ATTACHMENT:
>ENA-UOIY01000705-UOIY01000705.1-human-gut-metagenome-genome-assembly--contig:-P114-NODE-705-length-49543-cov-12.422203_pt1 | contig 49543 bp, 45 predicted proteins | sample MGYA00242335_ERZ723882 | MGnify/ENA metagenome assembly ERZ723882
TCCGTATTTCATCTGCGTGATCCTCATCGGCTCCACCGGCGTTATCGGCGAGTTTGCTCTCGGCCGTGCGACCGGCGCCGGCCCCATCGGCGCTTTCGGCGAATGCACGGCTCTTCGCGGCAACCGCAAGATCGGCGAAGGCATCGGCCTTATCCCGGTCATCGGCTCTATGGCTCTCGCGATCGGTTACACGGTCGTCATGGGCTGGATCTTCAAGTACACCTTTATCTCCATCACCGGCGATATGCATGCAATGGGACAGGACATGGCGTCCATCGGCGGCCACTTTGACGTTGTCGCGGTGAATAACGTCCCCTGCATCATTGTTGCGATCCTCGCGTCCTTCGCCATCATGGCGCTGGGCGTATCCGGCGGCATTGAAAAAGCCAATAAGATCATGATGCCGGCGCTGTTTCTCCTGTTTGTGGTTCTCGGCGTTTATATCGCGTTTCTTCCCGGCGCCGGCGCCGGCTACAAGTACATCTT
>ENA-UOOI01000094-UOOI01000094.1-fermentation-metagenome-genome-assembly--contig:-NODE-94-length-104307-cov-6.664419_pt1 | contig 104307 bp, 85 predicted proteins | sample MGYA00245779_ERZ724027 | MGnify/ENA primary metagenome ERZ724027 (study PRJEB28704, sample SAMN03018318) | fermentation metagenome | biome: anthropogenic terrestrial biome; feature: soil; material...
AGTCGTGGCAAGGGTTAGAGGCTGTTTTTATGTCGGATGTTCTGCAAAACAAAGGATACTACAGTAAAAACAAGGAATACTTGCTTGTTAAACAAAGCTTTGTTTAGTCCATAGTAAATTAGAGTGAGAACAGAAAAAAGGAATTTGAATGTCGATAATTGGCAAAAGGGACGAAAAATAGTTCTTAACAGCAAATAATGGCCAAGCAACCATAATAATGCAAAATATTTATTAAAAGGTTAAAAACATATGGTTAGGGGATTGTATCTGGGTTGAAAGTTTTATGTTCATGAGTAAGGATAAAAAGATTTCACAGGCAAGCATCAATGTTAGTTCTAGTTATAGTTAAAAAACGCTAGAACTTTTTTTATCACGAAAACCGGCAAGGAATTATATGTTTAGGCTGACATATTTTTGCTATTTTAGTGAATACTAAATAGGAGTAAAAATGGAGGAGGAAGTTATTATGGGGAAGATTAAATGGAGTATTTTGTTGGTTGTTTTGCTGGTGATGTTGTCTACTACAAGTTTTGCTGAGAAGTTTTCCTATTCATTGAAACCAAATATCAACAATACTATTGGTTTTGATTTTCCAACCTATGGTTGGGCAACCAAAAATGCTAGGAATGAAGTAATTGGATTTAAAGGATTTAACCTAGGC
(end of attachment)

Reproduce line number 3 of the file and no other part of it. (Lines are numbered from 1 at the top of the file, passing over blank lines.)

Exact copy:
>ENA-UOOI01000094-UOOI01000094.1-fermentation-metagenome-genome-assembly--contig:-NODE-94-length-104307-cov-6.664419_pt1 | contig 104307 bp, 85 predicted proteins | sample MGYA00245779_ERZ724027 | MGnify/ENA primary metagenome ERZ724027 (study PRJEB28704, sample SAMN03018318) | fermentation metagenome | biome: anthropogenic terrestrial biome; feature: soil; material...